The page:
Gameplay 

– Minecraft is somewhat a virtual world where you have no objectives but to keep building and wandering around for as long as you want. It has RPG elements implemented into it, such as survival, exploration, building and fighting. It has little plot and the graphics are basic, and everything you see can be changed because everything is created by blocks, each of which is made up of a stone or wood. Terraria is a game with pixilated graphics but it really makes the system work. Although, the basic idea is just mining and building,  the focus is more on its RPG elements such as combat, experience, and getting better gear, which makes it more exciting to play than Minecraft.

Objective

 – Terraria does not have explicit goals, but there are subtle ones to go after, from neatly crafted items to the ones you can find in the wild that give you neat abilities. As you move on, your characters will grow stronger and tougher. To achieve this, you need to discover as many armors and weapons as you can. There are tons of enemies as well as items and character-based goals to take on. Minecraft is a better world builder but it rarely tells you what to do next. It has less variety in terms of terrain generation but it makes up for that by being 3D rather than 2D.

Minecraft vs. Terraria: Comparison Chart 

Summary

Minecraft is a world-building game with more focus on building and crafting, whereas Terraria is more about combat and less about building. While both games encourage you to build, discover, explore and survive, Terraria is more of an action-packed game with full of adventure, plus there are more weapons, more enemies, more loot and more everything. However, Terraria is not 3D – it’s actually a side-scroller where the players can go forward or backward and go up and down. That might seem like a con, but Terraria makes this system work really well. In defense, Terraria has tons of different enemies in the game, as well as items and character-based goals to take on. However, Minecraft is still one of the most successful indie games ever created and it is only limited by your imagination.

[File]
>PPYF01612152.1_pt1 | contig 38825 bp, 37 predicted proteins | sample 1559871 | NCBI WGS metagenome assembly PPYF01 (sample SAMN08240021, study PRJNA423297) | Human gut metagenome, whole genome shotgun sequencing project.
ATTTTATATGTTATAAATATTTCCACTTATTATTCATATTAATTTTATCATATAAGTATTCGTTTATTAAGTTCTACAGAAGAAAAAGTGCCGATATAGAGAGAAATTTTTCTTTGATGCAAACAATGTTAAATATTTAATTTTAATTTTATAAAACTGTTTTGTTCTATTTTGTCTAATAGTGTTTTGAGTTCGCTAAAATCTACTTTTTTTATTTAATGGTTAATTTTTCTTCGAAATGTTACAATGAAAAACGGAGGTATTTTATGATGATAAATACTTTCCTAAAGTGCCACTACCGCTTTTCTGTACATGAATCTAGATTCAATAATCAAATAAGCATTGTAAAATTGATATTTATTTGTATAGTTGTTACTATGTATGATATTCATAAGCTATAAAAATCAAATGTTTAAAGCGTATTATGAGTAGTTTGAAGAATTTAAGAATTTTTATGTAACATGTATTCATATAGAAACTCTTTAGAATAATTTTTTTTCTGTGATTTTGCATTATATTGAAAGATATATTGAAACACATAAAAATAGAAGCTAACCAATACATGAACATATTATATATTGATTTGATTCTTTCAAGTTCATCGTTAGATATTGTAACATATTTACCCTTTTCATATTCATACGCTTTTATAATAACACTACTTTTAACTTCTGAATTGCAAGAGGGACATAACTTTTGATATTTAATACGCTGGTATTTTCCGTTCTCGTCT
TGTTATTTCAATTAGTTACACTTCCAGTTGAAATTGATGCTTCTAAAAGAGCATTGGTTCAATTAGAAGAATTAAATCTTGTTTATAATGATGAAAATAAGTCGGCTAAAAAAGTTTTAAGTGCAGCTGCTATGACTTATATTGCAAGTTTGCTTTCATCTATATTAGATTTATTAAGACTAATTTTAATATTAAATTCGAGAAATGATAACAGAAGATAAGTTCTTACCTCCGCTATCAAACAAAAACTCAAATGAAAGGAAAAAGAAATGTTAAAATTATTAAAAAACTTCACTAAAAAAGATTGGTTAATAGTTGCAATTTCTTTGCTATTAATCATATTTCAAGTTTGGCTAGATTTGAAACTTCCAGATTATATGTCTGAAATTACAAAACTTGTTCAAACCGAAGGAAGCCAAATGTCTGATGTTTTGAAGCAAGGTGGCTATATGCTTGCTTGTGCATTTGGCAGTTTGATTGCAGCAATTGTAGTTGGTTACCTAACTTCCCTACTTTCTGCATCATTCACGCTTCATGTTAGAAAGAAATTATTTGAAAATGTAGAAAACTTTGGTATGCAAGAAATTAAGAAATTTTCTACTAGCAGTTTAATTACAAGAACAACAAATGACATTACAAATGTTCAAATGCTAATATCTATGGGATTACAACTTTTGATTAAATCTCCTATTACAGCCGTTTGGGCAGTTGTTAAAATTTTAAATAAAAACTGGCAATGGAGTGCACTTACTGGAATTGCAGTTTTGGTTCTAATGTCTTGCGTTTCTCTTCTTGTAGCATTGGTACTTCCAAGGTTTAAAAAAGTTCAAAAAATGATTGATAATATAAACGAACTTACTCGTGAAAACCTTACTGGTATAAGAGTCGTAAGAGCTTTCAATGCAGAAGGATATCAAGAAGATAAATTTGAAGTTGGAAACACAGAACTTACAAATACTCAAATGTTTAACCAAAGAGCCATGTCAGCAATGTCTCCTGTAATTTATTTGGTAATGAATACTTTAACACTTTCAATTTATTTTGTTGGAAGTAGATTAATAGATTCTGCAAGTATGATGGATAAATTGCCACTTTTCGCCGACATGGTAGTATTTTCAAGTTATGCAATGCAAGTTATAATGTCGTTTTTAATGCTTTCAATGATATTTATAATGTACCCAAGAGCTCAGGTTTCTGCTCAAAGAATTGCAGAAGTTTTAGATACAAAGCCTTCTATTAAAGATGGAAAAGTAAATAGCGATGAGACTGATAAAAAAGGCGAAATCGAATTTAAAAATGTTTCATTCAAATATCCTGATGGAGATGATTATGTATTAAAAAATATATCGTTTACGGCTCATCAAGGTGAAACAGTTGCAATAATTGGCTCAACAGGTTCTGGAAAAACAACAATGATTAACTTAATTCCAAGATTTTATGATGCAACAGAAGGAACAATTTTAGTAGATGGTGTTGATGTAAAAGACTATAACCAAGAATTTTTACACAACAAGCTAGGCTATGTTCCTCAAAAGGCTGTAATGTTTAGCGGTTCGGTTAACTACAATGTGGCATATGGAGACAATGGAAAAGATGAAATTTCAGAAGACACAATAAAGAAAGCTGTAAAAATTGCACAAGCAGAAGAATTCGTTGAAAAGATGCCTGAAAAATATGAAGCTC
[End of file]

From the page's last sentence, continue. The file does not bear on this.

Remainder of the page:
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References :


[0]Joyner, Joseph. Terraria Guide For Beginners. Newark, United States: Speedy Publishing, 2015. Print

[1]Terraria: Exploration and Adventure Handbook. City of Westminster, London: Penguin Books UK, 2018. Print

[2]MacDonald, Barry and Trevor Talley. Minecrafter: The Unofficial Guide to Minecraft & Other Building Games. Illinois, United States: Triumph Books, 2013. Print

[3]The Big Book of Minecraft: The Unofficial Guide to Minecraft & Other Building Games. Illinois, United States: Triumph Books, 2014. Print

[4]Image credit: https://live.staticflickr.com/4300/36112169075_f7dc77995e_b.jpg

[5]Image credit: https://cdn.pixabay.com/photo/2017/05/20/23/22/minecraft-2330079_1280.jpg